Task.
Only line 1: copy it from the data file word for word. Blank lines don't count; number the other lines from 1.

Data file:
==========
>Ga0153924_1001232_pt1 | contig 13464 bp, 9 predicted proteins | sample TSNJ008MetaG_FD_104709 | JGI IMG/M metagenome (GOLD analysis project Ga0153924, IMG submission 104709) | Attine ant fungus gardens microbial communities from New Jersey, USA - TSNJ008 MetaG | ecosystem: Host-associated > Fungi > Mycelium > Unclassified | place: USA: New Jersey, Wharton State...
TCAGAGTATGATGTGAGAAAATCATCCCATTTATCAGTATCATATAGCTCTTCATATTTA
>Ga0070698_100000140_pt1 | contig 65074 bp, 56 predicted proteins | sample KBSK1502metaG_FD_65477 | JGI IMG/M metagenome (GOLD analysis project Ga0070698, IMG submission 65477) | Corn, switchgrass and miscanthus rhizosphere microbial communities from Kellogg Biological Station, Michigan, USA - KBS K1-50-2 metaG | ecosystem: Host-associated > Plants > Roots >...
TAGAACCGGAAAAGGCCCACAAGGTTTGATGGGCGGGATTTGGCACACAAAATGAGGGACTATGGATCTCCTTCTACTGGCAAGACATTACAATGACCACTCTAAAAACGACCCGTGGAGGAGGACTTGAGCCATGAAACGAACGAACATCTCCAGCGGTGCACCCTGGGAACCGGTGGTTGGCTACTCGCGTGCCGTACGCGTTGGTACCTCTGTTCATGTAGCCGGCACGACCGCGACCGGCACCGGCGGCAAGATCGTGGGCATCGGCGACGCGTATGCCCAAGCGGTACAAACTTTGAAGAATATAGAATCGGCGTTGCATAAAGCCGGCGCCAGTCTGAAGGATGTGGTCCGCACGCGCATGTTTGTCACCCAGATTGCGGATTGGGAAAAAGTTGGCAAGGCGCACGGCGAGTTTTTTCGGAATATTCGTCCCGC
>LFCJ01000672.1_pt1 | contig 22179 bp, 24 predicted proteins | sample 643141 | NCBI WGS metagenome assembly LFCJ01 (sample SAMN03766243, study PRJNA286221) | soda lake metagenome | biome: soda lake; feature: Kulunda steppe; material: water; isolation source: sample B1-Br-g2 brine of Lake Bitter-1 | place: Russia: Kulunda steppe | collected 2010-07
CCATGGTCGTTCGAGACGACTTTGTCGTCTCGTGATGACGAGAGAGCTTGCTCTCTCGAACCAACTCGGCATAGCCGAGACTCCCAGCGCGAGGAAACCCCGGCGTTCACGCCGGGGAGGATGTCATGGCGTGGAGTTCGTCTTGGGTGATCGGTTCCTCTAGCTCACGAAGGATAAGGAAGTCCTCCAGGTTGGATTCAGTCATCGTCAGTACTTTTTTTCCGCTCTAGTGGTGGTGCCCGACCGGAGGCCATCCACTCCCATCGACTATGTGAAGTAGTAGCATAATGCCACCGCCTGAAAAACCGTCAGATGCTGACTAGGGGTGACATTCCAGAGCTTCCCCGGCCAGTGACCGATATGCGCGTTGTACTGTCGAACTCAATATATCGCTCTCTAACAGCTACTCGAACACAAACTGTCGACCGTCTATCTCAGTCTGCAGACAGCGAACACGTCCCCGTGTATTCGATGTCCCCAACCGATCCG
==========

>Ga0153924_1001232_pt1 | contig 13464 bp, 9 predicted proteins | sample TSNJ008MetaG_FD_104709 | JGI IMG/M metagenome (GOLD analysis project Ga0153924, IMG submission 104709) | Attine ant fungus gardens microbial communities from New Jersey, USA - TSNJ008 MetaG | ecosystem: Host-associated > Fungi > Mycelium > Unclassified | place: USA: New Jersey, Wharton State...